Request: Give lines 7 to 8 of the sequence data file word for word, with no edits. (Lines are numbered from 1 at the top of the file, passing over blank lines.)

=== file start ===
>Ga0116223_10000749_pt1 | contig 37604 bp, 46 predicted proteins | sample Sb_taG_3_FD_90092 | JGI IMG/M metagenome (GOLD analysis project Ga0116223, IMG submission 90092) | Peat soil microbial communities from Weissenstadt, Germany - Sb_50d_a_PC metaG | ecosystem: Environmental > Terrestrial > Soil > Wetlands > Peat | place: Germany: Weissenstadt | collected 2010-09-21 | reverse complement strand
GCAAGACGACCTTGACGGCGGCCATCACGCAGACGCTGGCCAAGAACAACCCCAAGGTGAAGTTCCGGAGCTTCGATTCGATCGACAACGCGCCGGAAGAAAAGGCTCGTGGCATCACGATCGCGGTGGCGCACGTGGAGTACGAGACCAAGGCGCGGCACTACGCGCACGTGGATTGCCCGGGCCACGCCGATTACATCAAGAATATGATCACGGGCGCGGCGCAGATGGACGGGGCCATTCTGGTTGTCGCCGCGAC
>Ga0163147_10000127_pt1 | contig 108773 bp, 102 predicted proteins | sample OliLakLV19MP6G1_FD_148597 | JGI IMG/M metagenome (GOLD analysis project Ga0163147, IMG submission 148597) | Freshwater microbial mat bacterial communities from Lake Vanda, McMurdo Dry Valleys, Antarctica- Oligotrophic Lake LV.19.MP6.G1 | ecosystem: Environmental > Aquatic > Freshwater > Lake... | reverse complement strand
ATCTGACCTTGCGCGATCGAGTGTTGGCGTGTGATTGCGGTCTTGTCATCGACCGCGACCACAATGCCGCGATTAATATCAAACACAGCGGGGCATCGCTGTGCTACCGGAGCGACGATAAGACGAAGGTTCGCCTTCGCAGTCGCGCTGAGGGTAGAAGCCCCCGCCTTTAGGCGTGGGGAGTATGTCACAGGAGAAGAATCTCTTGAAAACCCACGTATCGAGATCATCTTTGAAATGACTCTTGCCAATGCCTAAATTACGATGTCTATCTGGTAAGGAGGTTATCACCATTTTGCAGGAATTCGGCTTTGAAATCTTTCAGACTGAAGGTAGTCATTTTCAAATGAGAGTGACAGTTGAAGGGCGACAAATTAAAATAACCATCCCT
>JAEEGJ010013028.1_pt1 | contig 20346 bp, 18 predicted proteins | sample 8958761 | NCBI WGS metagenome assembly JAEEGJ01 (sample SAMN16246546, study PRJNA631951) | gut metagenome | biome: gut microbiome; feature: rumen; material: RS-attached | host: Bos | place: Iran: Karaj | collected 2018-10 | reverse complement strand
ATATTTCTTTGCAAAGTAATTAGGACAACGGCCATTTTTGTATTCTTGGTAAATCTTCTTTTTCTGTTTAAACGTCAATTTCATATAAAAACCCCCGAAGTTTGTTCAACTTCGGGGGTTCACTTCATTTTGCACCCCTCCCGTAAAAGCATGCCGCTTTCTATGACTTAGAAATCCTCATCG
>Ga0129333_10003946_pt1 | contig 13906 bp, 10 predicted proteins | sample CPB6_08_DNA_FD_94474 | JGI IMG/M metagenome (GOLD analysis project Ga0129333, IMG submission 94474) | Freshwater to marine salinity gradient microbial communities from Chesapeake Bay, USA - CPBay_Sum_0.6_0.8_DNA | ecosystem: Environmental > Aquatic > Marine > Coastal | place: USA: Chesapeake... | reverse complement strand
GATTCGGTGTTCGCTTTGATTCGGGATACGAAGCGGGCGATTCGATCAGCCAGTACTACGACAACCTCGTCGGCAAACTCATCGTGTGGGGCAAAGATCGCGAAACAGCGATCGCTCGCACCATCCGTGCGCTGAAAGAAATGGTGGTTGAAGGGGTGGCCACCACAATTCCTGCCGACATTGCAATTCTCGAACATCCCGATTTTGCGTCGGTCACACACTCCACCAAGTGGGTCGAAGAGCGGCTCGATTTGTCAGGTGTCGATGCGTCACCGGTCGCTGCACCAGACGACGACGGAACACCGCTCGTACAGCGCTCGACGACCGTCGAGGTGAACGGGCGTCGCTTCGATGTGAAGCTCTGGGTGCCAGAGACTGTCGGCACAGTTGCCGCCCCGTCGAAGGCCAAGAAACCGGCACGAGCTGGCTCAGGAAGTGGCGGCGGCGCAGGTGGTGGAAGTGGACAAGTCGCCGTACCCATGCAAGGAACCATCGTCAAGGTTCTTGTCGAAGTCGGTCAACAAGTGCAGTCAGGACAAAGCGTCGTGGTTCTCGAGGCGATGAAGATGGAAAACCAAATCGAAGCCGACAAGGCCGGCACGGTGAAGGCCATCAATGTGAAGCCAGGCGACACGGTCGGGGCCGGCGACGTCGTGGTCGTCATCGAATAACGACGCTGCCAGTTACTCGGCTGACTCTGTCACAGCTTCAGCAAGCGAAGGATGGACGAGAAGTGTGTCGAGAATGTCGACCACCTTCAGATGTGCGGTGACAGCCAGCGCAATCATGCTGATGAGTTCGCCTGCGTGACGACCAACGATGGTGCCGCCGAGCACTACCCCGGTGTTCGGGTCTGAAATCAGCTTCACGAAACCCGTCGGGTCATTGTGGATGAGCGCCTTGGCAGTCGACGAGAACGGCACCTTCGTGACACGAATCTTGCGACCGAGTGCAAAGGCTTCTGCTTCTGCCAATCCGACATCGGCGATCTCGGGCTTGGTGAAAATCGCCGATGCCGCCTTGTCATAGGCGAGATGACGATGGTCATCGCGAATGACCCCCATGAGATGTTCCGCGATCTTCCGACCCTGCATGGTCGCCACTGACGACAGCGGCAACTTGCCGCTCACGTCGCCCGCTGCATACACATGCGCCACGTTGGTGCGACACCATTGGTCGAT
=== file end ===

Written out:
>Ga0129333_10003946_pt1 | contig 13906 bp, 10 predicted proteins | sample CPB6_08_DNA_FD_94474 | JGI IMG/M metagenome (GOLD analysis project Ga0129333, IMG submission 94474) | Freshwater to marine salinity gradient microbial communities from Chesapeake Bay, USA - CPBay_Sum_0.6_0.8_DNA | ecosystem: Environmental > Aquatic > Marine > Coastal | place: USA: Chesapeake... | reverse complement strand
GATTCGGTGTTCGCTTTGATTCGGGATACGAAGCGGGCGATTCGATCAGCCAGTACTACGACAACCTCGTCGGCAAACTCATCGTGTGGGGCAAAGATCGCGAAACAGCGATCGCTCGCACCATCCGTGCGCTGAAAGAAATGGTGGTTGAAGGGGTGGCCACCACAATTCCTGCCGACATTGCAATTCTCGAACATCCCGATTTTGCGTCGGTCACACACTCCACCAAGTGGGTCGAAGAGCGGCTCGATTTGTCAGGTGTCGATGCGTCACCGGTCGCTGCACCAGACGACGACGGAACACCGCTCGTACAGCGCTCGACGACCGTCGAGGTGAACGGGCGTCGCTTCGATGTGAAGCTCTGGGTGCCAGAGACTGTCGGCACAGTTGCCGCCCCGTCGAAGGCCAAGAAACCGGCACGAGCTGGCTCAGGAAGTGGCGGCGGCGCAGGTGGTGGAAGTGGACAAGTCGCCGTACCCATGCAAGGAACCATCGTCAAGGTTCTTGTCGAAGTCGGTCAACAAGTGCAGTCAGGACAAAGCGTCGTGGTTCTCGAGGCGATGAAGATGGAAAACCAAATCGAAGCCGACAAGGCCGGCACGGTGAAGGCCATCAATGTGAAGCCAGGCGACACGGTCGGGGCCGGCGACGTCGTGGTCGTCATCGAATAACGACGCTGCCAGTTACTCGGCTGACTCTGTCACAGCTTCAGCAAGCGAAGGATGGACGAGAAGTGTGTCGAGAATGTCGACCACCTTCAGATGTGCGGTGACAGCCAGCGCAATCATGCTGATGAGTTCGCCTGCGTGACGACCAACGATGGTGCCGCCGAGCACTACCCCGGTGTTCGGGTCTGAAATCAGCTTCACGAAACCCGTCGGGTCATTGTGGATGAGCGCCTTGGCAGTCGACGAGAACGGCACCTTCGTGACACGAATCTTGCGACCGAGTGCAAAGGCTTCTGCTTCTGCCAATCCGACATCGGCGATCTCGGGCTTGGTGAAAATCGCCGATGCCGCCTTGTCATAGGCGAGATGACGATGGTCATCGCGAATGACCCCCATGAGATGTTCCGCGATCTTCCGACCCTGCATGGTCGCCACTGACGACAGCGGCAACTTGCCGCTCACGTCGCCCGCTGCATACACATGCGCCACGTTGGTGCGACACCATTGGTCGAT